Disclosure: The author purchased this garment.

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  1. Any comments on the similarities to other active insulation pieces by Patagonia or Arc’teryx, for example? They seem to be the most prominant manufacturers of these kinds of jackets, but the price difference makes Rab piece intriguing.

    • Everyone on the planet makes a jacket like this – even Amazon Basics. But to be honest, they have so few features that the only real differentiators between them are hood controls/fit and the amount of insulation they have. How can you decide between them? It all boils down to fit and whether they fit your intended use.

  2. I have used this jacket for just over a year now. I really like it. in the summer it is in a SAR pack as a midlayer for overnight bivys or thrown on once we stop moving to fight the chill of the wind. I prefer it to down because we have consistent thunderstorms here in the Rocky Mountains almost daily and we know we will get wet.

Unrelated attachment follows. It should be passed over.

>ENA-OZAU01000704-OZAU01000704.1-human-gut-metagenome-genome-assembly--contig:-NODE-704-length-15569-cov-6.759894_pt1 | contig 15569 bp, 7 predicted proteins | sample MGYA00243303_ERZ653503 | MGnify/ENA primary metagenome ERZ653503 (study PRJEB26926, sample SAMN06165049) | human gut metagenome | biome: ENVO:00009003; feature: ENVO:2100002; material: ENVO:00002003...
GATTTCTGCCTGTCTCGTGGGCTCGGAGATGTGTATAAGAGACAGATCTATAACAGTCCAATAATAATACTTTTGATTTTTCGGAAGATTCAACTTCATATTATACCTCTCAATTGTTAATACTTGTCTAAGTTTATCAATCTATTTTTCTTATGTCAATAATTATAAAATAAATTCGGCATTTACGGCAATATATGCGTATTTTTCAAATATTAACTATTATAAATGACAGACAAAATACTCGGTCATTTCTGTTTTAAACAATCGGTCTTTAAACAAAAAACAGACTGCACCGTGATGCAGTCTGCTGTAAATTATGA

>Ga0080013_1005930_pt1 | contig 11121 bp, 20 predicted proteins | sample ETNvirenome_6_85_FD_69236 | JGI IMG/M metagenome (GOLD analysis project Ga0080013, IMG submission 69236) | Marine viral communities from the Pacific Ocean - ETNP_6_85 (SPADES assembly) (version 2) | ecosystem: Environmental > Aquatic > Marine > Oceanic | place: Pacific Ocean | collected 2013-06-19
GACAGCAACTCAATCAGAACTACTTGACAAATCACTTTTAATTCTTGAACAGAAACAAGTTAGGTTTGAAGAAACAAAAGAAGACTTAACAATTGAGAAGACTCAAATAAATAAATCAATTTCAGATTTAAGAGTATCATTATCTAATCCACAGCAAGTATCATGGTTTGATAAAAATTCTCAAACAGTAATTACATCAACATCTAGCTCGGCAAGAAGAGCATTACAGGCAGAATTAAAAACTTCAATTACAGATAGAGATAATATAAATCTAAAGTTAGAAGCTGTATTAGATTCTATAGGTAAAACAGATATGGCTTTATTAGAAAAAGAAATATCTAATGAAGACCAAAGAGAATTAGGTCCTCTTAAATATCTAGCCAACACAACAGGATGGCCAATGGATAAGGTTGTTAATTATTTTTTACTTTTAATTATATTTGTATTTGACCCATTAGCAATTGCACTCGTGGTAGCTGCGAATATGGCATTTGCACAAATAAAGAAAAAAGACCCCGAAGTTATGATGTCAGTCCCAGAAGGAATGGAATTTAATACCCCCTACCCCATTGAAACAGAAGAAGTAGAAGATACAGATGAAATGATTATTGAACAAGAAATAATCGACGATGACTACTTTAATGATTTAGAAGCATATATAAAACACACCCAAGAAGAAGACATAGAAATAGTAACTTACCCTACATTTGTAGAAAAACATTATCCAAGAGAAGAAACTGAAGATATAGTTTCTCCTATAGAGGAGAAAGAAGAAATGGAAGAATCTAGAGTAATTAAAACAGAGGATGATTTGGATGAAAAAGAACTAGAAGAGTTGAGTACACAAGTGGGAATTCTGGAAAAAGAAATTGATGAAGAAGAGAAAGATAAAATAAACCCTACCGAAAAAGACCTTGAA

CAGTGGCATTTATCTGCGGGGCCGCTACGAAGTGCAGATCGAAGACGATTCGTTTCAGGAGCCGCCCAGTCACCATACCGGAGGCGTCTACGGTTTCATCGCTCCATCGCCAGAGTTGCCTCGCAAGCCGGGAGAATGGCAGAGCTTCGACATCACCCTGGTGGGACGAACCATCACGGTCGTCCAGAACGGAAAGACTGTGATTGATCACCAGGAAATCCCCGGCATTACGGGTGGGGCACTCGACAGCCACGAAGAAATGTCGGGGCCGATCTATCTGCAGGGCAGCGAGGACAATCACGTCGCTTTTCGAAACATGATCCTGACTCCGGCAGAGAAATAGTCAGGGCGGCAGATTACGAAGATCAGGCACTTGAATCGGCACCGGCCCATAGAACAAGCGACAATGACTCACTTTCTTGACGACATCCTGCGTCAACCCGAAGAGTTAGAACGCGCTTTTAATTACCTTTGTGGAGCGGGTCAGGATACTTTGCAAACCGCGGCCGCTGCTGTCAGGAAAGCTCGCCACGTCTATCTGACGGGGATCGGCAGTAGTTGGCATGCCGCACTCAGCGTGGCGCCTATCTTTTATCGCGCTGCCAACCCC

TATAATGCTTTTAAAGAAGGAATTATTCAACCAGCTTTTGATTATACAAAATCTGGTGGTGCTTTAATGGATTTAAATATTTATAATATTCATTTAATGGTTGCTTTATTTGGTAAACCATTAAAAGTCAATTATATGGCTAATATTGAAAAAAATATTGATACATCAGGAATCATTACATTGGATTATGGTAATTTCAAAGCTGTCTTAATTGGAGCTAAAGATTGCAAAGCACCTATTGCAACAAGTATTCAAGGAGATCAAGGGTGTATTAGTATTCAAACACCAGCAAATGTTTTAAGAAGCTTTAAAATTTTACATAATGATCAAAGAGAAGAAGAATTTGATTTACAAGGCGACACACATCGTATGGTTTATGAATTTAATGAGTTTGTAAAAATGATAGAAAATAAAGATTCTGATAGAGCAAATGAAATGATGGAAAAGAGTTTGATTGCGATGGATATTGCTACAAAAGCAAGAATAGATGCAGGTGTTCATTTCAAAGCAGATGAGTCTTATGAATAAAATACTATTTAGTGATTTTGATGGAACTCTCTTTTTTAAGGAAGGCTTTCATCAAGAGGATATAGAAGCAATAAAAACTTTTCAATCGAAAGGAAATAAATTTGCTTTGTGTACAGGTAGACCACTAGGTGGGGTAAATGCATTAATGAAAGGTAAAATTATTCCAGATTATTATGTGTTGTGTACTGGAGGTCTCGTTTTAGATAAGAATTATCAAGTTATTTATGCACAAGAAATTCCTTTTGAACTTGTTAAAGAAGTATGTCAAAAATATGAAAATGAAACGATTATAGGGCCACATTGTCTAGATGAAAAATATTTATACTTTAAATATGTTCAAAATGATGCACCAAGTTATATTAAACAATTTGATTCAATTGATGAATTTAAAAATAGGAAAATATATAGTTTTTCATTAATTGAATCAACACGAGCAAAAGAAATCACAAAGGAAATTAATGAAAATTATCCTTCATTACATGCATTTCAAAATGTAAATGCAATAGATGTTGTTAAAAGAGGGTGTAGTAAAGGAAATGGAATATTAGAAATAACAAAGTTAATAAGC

In the winter I take it ice climbing with me. On a warm day I’ll use it while I’m belaying my partner and on a cold day it goes up the route with me. I have layered traditional fleece under it, Alpha under it and also a Rab Kaon under it when it was way colder and blowing more than was forecasted and it was very warm. (Not all at the same time btw!)
    Only “con” would be durability of outer shell, but in a piece like this, you want a lighter shell to help vent and keep weight down in my opinion. If I have to bush wack I’ll throw on a Torque shell.
    As to how it compares to other brands, yes you can find something very similar from almost all other top clothing brands. I’d stay away from the Amazon stuff personally, because the Primaloft Gold is what makes this piece really shine for the insulation. You won’t get that in a cheap $50 coat. Also the cut of this allows you to climb in it if you have too without any restriction.